Publishing such information violates the Convention of the Rights of the Child, a U.N. agreement to which Argentina is a signatory, that says a child’s privacy should be respected at all stages of legal proceedings, said Hye Jung Han, a researcher and advocate in the children’s rights division at Human Rights Watch, who was the lead researcher on the report.

Argentina’s embassy in Washington did not respond immediately to a request for comment.

On a visit to Argentina in May 2019, the United Nations Special Rapporteur on the right to privacy warned the Argentine government that CONARC’s database contained 61 children. By that October Argentina’s justice ministry said there was no children’s data in CONARC. But the report contends the practice continued after the U.N. visit, with 25 additional children added to the database.

An HRW review of CONARC also saw that the public information about the children was peppered with inaccuracies.

“Some children appear multiple times,” José Miguel Vivanco, director of Human Rights Watch’s Americas division, wrote Friday in a public letter of concern to Argentine President Alberto Fernández. “There are blatant typographical errors, conflicting details, and multiple national ID numbers assigned to single individuals, raising the risk of mistaken matches. In one example, a 3-year-old is listed as being wanted for aggravated robbery.”

He added that the practice of using this information for facial recognition tracking also poses huge accuracy risks, given the higher rate of misidentification of children with such technology.

“Facial recognition technology has considerably higher error rates for children, in part because most algorithms have been trained, tested and tuned only on adult faces,” Vivanco wrote. “In addition, since children experience rapid and drastic changes in their facial features as they age, facial recognition algorithms also often fail to identify a child who is a year or two older than in a reference photo.”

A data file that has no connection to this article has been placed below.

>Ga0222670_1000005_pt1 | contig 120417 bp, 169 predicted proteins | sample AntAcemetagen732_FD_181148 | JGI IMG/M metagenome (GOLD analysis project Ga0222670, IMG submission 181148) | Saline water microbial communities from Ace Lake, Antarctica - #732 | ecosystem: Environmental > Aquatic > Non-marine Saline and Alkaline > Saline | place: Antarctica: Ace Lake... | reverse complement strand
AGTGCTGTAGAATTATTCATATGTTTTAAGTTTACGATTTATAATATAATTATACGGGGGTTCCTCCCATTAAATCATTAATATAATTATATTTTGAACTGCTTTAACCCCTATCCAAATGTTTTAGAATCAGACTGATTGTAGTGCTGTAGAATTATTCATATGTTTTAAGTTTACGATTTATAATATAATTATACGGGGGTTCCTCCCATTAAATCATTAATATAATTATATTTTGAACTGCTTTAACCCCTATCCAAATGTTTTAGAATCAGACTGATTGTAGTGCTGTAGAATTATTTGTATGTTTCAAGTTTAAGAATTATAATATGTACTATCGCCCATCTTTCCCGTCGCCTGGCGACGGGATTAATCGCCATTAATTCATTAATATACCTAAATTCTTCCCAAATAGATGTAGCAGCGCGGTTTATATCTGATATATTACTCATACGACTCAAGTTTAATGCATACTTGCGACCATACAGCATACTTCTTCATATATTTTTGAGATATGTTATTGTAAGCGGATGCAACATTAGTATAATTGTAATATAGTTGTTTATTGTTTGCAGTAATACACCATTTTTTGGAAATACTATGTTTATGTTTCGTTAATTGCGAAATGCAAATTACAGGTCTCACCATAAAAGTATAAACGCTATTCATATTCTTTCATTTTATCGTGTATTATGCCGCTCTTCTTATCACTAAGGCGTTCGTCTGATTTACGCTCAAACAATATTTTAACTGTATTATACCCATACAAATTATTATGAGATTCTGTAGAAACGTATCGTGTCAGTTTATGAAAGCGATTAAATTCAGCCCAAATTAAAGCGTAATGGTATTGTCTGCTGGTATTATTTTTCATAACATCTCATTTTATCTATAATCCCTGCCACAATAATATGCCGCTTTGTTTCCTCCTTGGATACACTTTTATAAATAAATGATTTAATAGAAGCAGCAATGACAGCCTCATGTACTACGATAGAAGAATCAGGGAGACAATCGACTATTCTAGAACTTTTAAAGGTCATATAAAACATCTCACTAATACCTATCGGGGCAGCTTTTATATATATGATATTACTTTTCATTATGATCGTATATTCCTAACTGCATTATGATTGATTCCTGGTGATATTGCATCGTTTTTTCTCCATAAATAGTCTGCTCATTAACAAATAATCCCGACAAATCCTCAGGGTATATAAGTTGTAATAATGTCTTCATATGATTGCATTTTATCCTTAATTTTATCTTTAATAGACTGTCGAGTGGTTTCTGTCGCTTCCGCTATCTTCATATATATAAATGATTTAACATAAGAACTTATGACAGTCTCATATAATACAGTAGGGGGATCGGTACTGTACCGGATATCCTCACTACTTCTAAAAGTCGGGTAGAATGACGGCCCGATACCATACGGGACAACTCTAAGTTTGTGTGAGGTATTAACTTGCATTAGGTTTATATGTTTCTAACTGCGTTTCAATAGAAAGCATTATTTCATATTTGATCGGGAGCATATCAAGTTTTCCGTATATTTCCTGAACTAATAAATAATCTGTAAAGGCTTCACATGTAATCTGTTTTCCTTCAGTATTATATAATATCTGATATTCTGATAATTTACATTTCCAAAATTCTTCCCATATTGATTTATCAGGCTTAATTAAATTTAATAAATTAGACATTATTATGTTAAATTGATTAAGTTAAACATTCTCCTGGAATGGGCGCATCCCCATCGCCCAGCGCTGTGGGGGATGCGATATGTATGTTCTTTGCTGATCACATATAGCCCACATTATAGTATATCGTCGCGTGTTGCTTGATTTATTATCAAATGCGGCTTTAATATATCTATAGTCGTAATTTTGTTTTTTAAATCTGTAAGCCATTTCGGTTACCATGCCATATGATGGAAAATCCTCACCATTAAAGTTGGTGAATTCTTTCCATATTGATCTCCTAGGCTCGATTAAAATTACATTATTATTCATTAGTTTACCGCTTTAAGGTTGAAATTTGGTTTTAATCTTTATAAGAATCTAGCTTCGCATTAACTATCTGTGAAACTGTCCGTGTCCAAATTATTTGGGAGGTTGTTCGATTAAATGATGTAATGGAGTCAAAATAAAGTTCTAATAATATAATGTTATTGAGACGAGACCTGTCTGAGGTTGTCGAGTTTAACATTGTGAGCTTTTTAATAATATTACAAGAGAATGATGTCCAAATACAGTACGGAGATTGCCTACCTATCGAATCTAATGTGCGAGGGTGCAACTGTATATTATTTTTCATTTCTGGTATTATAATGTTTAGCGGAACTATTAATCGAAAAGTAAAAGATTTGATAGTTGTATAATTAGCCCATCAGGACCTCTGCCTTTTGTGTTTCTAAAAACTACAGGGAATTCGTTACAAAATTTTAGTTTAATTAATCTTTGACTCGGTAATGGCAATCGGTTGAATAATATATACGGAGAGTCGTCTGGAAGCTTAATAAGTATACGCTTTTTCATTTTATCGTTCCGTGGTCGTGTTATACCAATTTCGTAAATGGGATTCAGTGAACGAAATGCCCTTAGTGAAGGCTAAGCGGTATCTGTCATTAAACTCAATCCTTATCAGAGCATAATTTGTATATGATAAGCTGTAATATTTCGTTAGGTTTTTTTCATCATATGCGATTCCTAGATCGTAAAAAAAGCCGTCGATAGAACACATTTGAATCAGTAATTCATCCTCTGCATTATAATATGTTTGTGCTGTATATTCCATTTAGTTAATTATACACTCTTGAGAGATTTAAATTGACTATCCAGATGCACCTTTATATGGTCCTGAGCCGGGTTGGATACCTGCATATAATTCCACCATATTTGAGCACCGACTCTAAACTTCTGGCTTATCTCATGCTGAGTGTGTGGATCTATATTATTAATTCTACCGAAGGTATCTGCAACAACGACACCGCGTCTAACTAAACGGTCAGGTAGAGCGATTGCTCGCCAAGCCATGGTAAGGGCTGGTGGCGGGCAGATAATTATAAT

Even before these findings, the facial recognition software deployed in the country’s capital in April 2019 has been a source of controversy. According to city data from 2015, over 1.4 million people ride the Buenos Aires subway every day, meaning even a 0.01 percent error rate in the technology could put over a hundred people at risk of being misidentified daily.

Buenos Aires reported a 4 percent error rate in its technology between the end of April and mid-July 2019. Innocent civilians have been detained, handcuffed and brought to police stations after being wrongfully identified by the technology.

Around the world, facial recognition as a tool of law enforcement has sparked warnings and concerns from human rights activists. Some say the error rates are high enough to render the technology useless. Others say a lack of understanding of the technology can lead to irresponsible use, or that it can reinforce racial discrimination.

“This is an example of law enforcement or the government procuring technology that we don’t quite understand,” Han said.

But equally worrisome, she said, is the authorities’ apparent view that the technology would foster increased accuracy.

Police “were never told what to do in the event a facial recognition system produced an error,” Han said.

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